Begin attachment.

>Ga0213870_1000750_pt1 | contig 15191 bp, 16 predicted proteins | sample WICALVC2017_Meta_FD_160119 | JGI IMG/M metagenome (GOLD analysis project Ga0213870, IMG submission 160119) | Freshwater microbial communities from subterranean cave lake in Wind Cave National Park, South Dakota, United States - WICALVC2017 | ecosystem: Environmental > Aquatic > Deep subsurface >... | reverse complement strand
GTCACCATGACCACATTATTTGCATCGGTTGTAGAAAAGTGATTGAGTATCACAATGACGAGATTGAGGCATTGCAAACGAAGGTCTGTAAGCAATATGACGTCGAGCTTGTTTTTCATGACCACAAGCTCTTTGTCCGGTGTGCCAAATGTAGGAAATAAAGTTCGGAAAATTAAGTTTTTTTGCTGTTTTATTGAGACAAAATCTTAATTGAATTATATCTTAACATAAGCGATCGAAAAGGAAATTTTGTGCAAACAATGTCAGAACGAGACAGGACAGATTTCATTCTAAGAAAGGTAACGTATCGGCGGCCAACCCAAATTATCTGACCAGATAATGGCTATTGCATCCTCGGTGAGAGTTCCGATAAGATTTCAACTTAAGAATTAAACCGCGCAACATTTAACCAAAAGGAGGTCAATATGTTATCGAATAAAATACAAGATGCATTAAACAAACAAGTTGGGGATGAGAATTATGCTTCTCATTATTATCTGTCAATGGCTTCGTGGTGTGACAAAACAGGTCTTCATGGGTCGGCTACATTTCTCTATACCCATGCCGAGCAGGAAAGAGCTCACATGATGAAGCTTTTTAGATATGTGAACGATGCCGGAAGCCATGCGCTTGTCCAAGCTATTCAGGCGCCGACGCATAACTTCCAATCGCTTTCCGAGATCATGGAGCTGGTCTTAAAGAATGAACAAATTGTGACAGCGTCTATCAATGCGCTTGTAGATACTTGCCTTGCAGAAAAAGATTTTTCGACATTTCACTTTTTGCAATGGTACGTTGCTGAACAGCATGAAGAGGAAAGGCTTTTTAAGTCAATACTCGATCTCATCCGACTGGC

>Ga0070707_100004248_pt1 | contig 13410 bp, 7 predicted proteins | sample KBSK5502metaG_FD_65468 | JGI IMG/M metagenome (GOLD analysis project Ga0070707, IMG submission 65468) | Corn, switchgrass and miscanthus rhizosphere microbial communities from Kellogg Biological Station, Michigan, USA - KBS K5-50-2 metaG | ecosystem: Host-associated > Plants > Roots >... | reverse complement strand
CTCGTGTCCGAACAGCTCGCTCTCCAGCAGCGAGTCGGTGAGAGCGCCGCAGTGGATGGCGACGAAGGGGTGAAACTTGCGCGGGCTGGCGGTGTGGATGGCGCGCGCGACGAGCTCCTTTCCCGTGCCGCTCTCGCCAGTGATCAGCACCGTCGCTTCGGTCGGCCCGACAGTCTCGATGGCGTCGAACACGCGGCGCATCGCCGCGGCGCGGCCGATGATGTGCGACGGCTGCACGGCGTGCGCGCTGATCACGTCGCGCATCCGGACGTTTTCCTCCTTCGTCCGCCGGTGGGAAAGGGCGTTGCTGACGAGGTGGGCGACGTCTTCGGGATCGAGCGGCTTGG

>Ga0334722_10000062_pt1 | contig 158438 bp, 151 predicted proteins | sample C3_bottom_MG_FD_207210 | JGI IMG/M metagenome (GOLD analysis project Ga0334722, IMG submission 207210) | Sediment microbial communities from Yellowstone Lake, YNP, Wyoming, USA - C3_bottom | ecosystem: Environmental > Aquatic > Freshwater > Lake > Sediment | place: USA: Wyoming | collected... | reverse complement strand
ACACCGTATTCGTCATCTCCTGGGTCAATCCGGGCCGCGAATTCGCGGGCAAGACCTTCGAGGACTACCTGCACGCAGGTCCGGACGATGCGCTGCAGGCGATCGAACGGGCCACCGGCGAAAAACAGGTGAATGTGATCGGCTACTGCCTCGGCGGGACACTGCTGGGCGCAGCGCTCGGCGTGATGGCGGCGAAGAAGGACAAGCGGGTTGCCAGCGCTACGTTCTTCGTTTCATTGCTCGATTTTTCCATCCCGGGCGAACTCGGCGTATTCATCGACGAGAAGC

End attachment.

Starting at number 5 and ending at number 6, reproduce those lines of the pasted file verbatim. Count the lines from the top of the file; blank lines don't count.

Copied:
>Ga0334722_10000062_pt1 | contig 158438 bp, 151 predicted proteins | sample C3_bottom_MG_FD_207210 | JGI IMG/M metagenome (GOLD analysis project Ga0334722, IMG submission 207210) | Sediment microbial communities from Yellowstone Lake, YNP, Wyoming, USA - C3_bottom | ecosystem: Environmental > Aquatic > Freshwater > Lake > Sediment | place: USA: Wyoming | collected... | reverse complement strand
ACACCGTATTCGTCATCTCCTGGGTCAATCCGGGCCGCGAATTCGCGGGCAAGACCTTCGAGGACTACCTGCACGCAGGTCCGGACGATGCGCTGCAGGCGATCGAACGGGCCACCGGCGAAAAACAGGTGAATGTGATCGGCTACTGCCTCGGCGGGACACTGCTGGGCGCAGCGCTCGGCGTGATGGCGGCGAAGAAGGACAAGCGGGTTGCCAGCGCTACGTTCTTCGTTTCATTGCTCGATTTTTCCATCCCGGGCGAACTCGGCGTATTCATCGACGAGAAGC